Dearborn automaker CEO Jim Farley wants to reduce the cost structure and focus on electric vehicles.
On March 2 Chief Executive Jim Farley had announced a major reorganization, with the separation of Ford’s automotive activities into two distinct units.
Activities linked to internal-combustion-engine, or gasoline, cars, including iconic models like the SUV Bronco Sport, the F-150, and the Mustang Ranger, became part of a unit called Ford Blue.
The operations of battery-electric vehicles, in a unit called Ford Model e, are seen as Ford’s long-term future, with the launch of vehicles like the Ford Mustang Mach-E, F-150 Lighting pickup and more to come.
The company’s ambitious goal is to produce 2 million electric vehicles by 2026. It sold just 27,140 EVs in the U.S in 2021.
Ford Blue will remain Dearborn’s financial engine in the medium term, Farley said. He also said that the company needs to pare $3 billion or more costs out of its business by 2026.
The cost cuts are not arbitrary, but rather strategic, to make the business more competitive beginning now, Ford says.
Thousands of Job Cuts Underway
This cost reduction will lead to the cut of several thousand salaried jobs, a source told TheStreet. Bloomberg News reported 8,000 job cuts, mainly at Ford Blue but also at other salaried operations throughout the company. The job cuts are likely to begin this summer.
“We aren’t commenting on the speculation about our business,” spokesman T.R. Reid said in an emailed statement.
“As we’ve said lots of times, to deliver our Ford+ transformation and lead an exciting and disruptive new era of electric and connected vehicles, we’re reshaping our work and modernizing our organization across all of the automotive business units and the entire company.
“We’ve laid out clear targets for our cost structure so that we’re lean and fully competitive with the best in the industry,” Reid added, without confirming or denying reports of thousands of layoffs to come.
The source told TheStreet that the cost cuts should come across the entire company. Beyond the automotive operations, business-support functions, finance, human resources, communications, legal and commercial will all be affected.
Farley, the source said, wants the whole company to rethink what it’s doing, prioritize what’s important, and find more efficient ways to do things.
The idea that Ford Blue alone is where the carmaker needs to be more efficient, more cost effective, is mistaken, the source added. For example, Ford believes that its warranty costs are too high relative to those of competitors.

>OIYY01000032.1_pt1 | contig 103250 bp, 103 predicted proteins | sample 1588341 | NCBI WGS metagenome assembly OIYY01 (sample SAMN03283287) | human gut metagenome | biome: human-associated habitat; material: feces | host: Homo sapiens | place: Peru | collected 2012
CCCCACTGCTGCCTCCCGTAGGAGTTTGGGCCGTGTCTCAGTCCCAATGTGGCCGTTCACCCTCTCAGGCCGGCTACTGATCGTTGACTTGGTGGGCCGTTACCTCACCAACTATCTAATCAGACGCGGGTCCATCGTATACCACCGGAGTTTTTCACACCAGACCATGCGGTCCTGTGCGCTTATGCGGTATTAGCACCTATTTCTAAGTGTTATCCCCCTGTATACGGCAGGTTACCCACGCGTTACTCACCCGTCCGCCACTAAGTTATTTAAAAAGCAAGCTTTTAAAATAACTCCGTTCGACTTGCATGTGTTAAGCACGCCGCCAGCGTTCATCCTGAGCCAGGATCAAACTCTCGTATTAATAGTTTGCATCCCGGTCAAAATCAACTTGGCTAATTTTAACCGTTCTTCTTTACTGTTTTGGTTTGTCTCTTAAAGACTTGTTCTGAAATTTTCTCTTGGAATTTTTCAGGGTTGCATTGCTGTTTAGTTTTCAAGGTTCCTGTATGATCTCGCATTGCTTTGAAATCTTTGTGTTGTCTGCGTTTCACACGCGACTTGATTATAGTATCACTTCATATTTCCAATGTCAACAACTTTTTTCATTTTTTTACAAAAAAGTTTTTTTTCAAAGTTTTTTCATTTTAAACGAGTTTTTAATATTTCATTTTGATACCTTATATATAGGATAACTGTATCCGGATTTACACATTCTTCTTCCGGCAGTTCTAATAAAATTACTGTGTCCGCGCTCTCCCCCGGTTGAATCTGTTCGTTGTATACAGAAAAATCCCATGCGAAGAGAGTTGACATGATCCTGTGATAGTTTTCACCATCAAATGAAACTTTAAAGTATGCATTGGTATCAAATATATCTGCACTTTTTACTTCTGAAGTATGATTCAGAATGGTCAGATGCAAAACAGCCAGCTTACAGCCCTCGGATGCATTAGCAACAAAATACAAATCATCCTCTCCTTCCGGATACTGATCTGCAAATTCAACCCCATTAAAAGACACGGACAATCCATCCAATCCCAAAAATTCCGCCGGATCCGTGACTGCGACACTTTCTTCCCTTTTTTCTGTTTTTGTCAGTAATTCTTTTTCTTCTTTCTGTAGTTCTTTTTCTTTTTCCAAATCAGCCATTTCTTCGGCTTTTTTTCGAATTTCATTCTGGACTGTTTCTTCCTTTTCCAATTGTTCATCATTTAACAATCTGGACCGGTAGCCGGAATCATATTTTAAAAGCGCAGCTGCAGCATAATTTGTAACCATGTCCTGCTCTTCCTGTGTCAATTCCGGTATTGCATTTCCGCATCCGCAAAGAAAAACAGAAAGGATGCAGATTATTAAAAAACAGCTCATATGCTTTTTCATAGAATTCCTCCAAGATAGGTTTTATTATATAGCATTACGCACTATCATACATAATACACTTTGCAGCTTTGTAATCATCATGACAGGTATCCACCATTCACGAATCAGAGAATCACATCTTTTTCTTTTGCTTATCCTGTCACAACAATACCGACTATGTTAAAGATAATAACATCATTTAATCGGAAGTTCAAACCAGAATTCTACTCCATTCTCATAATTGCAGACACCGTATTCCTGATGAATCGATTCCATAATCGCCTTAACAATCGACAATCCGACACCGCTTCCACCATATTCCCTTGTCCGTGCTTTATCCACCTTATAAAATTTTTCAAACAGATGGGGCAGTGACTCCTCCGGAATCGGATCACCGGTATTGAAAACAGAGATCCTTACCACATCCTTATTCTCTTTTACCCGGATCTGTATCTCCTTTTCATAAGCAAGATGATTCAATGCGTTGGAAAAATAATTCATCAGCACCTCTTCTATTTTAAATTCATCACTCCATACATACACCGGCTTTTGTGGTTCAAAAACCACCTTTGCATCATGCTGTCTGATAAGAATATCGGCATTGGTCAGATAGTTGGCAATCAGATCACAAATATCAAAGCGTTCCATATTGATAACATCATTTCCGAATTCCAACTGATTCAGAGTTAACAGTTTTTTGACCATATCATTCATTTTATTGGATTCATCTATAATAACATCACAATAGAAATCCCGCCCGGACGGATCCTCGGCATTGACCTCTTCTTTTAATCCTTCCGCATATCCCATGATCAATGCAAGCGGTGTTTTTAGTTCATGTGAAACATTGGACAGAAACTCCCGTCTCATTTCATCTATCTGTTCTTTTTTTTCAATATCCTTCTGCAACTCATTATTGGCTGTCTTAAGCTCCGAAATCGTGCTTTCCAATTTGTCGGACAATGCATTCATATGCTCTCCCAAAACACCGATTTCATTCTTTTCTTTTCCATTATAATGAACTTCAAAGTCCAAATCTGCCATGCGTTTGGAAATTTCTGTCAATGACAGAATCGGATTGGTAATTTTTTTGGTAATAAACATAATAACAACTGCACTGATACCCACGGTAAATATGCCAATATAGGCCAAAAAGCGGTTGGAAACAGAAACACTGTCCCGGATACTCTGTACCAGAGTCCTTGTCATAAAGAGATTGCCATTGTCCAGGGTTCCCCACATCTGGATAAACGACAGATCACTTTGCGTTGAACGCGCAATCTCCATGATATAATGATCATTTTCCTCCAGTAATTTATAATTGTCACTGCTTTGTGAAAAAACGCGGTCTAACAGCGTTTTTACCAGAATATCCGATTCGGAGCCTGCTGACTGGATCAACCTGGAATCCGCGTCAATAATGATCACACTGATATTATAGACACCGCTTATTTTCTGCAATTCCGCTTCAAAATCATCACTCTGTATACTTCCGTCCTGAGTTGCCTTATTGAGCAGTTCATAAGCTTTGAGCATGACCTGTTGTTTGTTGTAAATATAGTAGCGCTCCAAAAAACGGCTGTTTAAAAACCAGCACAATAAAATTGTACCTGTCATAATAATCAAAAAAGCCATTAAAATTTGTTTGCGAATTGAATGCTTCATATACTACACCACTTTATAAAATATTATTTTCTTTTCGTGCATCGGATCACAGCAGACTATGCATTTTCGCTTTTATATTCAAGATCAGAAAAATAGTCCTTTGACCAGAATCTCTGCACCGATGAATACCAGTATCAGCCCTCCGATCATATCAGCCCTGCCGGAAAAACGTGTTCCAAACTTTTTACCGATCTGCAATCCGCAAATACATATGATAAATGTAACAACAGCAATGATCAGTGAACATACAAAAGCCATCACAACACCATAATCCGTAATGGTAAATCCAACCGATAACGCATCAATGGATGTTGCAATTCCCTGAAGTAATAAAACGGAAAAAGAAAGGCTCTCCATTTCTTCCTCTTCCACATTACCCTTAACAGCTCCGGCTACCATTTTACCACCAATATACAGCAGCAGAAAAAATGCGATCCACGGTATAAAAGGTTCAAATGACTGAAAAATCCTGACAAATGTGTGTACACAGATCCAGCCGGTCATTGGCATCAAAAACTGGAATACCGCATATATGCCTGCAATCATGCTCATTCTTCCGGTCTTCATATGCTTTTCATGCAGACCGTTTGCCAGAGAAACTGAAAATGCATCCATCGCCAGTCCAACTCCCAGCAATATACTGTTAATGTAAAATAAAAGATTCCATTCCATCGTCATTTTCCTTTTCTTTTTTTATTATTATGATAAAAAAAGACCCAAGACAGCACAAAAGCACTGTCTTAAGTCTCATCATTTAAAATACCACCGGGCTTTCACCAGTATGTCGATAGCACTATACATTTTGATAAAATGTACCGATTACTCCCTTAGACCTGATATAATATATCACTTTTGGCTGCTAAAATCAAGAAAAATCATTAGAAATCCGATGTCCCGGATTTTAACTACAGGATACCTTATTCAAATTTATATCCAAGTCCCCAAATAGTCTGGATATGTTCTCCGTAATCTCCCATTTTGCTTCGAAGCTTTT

Announcement Could Be Made on July 27
Ford, which hinges its future on the widespread adoption of electric vehicles in the coming years, has seen the costs of assembling these less polluting vehicles soar because of sharply higher raw-materials prices and disruptions to supply chains.
Manufacturing an electric vehicle today costs much more than a vehicle powered by a gas engine, Farley said at the Bernstein Strategic Decisions Conference last month.
Ford’s Mustang Mach-E electric SUV, with a starting price around $43,895, costs about $25,000 more than a comparable Ford Edge gas SUV, the CEO said. The battery cost alone is $18,000, and the charger adds another $3,000.
In addition to these costs, Ford, like most companies, faces rising labor costs.
“We have too many people,” Farley said at a Wolfe Research auto conference in February. “This management team firmly believes that our [internal-combustion-engine and battery-electric vehicle] portfolios are underearning.”
Inside Ford Motor is the belief that the company can be something in between a startup/disrupter and a legacy carmaker, setting the company apart in the industry.
Ford has industrial and engineering capabilities and the ability to build things at scale that some of the startups don’t have.
The company plans to continue to invest in its internal-combustion-engine business around its iconic products. But it will do so selectively because it believes its long-term future is connected to zero-emission — electric — vehicles.
Farley and John Lawler, Ford’s chief financial officer, may provide more color on the job cuts during the company’s second-quarter-earnings call, the source says. Ford will report its second quarter results on July 27.